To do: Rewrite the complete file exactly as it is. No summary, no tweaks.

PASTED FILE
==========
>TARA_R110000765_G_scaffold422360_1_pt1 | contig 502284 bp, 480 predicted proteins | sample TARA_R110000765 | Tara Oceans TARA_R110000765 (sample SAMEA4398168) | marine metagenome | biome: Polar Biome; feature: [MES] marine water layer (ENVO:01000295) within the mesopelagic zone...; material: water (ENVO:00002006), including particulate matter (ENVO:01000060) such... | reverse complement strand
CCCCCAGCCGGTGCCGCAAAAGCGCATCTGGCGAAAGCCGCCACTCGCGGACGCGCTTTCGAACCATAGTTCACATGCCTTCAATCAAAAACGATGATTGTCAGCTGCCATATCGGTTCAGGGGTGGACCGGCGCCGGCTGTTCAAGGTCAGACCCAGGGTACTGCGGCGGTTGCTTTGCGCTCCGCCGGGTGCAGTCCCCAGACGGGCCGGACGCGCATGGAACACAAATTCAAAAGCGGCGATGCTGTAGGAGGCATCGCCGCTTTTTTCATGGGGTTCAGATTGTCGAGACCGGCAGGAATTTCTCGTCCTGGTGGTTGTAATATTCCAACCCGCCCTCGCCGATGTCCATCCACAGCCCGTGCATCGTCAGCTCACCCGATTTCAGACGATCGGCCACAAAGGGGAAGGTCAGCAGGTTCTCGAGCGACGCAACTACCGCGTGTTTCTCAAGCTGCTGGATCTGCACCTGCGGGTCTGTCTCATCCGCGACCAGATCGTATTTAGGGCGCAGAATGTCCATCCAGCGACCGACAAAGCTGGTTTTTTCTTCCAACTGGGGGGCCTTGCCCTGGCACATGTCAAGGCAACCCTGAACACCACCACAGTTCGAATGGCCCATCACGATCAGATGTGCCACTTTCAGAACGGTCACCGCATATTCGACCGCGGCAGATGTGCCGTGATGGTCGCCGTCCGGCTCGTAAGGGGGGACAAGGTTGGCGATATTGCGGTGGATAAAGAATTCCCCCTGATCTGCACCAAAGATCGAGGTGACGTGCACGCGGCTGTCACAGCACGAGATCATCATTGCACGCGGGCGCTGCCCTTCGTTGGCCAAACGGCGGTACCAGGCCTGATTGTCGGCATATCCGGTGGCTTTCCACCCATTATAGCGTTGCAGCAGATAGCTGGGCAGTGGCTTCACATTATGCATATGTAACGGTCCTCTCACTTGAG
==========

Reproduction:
>TARA_R110000765_G_scaffold422360_1_pt1 | contig 502284 bp, 480 predicted proteins | sample TARA_R110000765 | Tara Oceans TARA_R110000765 (sample SAMEA4398168) | marine metagenome | biome: Polar Biome; feature: [MES] marine water layer (ENVO:01000295) within the mesopelagic zone...; material: water (ENVO:00002006), including particulate matter (ENVO:01000060) such... | reverse complement strand
CCCCCAGCCGGTGCCGCAAAAGCGCATCTGGCGAAAGCCGCCACTCGCGGACGCGCTTTCGAACCATAGTTCACATGCCTTCAATCAAAAACGATGATTGTCAGCTGCCATATCGGTTCAGGGGTGGACCGGCGCCGGCTGTTCAAGGTCAGACCCAGGGTACTGCGGCGGTTGCTTTGCGCTCCGCCGGGTGCAGTCCCCAGACGGGCCGGACGCGCATGGAACACAAATTCAAAAGCGGCGATGCTGTAGGAGGCATCGCCGCTTTTTTCATGGGGTTCAGATTGTCGAGACCGGCAGGAATTTCTCGTCCTGGTGGTTGTAATATTCCAACCCGCCCTCGCCGATGTCCATCCACAGCCCGTGCATCGTCAGCTCACCCGATTTCAGACGATCGGCCACAAAGGGGAAGGTCAGCAGGTTCTCGAGCGACGCAACTACCGCGTGTTTCTCAAGCTGCTGGATCTGCACCTGCGGGTCTGTCTCATCCGCGACCAGATCGTATTTAGGGCGCAGAATGTCCATCCAGCGACCGACAAAGCTGGTTTTTTCTTCCAACTGGGGGGCCTTGCCCTGGCACATGTCAAGGCAACCCTGAACACCACCACAGTTCGAATGGCCCATCACGATCAGATGTGCCACTTTCAGAACGGTCACCGCATATTCGACCGCGGCAGATGTGCCGTGATGGTCGCCGTCCGGCTCGTAAGGGGGGACAAGGTTGGCGATATTGCGGTGGATAAAGAATTCCCCCTGATCTGCACCAAAGATCGAGGTGACGTGCACGCGGCTGTCACAGCACGAGATCATCATTGCACGCGGGCGCTGCCCTTCGTTGGCCAAACGGCGGTACCAGGCCTGATTGTCGGCATATCCGGTGGCTTTCCACCCATTATAGCGTTGCAGCAGATAGCTGGGCAGTGGCTTCACATTATGCATATGTAACGGTCCTCTCACTTGAG